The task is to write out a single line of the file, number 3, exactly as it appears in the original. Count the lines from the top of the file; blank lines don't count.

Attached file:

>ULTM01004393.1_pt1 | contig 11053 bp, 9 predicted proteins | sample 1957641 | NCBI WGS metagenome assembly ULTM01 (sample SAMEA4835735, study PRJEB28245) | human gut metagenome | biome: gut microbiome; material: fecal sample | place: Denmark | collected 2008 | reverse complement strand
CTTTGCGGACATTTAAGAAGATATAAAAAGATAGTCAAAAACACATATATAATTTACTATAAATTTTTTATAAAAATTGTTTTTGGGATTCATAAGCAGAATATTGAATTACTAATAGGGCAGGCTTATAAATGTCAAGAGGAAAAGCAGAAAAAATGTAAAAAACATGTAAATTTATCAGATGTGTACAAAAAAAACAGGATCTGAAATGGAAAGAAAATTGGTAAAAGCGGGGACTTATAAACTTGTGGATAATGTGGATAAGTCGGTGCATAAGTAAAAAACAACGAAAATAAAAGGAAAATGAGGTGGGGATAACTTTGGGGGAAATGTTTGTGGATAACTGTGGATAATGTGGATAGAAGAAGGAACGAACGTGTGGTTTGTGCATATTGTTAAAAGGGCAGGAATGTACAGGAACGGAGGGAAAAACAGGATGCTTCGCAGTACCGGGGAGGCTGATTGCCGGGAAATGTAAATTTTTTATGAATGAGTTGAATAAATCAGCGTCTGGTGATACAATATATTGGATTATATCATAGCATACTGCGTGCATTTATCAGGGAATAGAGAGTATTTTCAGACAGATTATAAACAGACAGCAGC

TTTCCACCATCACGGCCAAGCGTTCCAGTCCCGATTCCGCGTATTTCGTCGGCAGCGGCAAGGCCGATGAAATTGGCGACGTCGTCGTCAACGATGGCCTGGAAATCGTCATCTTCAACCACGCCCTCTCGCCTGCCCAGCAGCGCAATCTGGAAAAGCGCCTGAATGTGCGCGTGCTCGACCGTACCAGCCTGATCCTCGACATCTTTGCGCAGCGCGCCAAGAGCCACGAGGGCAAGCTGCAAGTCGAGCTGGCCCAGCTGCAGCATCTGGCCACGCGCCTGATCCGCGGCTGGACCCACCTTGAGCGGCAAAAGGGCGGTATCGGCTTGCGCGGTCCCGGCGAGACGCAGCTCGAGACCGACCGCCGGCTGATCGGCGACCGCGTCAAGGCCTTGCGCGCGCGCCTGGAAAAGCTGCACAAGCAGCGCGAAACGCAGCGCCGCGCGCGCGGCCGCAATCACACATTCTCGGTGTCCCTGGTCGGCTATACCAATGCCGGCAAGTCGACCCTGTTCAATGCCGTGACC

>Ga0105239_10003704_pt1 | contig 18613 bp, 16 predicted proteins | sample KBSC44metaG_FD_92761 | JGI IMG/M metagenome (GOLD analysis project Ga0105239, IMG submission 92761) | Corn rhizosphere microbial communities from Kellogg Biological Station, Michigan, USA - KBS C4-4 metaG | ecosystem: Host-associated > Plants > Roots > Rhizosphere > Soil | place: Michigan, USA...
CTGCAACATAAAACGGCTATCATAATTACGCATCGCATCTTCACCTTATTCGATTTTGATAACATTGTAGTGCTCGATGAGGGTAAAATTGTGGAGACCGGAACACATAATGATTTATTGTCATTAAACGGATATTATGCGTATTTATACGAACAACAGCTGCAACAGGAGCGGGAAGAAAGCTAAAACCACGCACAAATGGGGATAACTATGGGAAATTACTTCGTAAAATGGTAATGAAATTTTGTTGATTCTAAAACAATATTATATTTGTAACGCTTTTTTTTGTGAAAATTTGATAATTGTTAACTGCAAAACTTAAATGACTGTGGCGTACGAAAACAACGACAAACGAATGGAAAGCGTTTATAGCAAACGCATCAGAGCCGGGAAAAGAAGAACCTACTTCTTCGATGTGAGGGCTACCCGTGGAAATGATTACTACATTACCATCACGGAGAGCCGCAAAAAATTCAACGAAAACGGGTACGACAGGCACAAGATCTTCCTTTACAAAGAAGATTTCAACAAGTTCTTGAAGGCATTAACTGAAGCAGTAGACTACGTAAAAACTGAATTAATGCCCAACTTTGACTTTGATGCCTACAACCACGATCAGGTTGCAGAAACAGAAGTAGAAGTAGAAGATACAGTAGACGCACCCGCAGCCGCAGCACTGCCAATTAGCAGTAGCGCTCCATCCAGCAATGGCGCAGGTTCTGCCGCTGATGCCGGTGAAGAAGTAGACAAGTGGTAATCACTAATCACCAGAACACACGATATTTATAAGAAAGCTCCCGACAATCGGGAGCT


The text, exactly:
TTTCCACCATCACGGCCAAGCGTTCCAGTCCCGATTCCGCGTATTTCGTCGGCAGCGGCAAGGCCGATGAAATTGGCGACGTCGTCGTCAACGATGGCCTGGAAATCGTCATCTTCAACCACGCCCTCTCGCCTGCCCAGCAGCGCAATCTGGAAAAGCGCCTGAATGTGCGCGTGCTCGACCGTACCAGCCTGATCCTCGACATCTTTGCGCAGCGCGCCAAGAGCCACGAGGGCAAGCTGCAAGTCGAGCTGGCCCAGCTGCAGCATCTGGCCACGCGCCTGATCCGCGGCTGGACCCACCTTGAGCGGCAAAAGGGCGGTATCGGCTTGCGCGGTCCCGGCGAGACGCAGCTCGAGACCGACCGCCGGCTGATCGGCGACCGCGTCAAGGCCTTGCGCGCGCGCCTGGAAAAGCTGCACAAGCAGCGCGAAACGCAGCGCCGCGCGCGCGGCCGCAATCACACATTCTCGGTGTCCCTGGTCGGCTATACCAATGCCGGCAAGTCGACCCTGTTCAATGCCGTGACC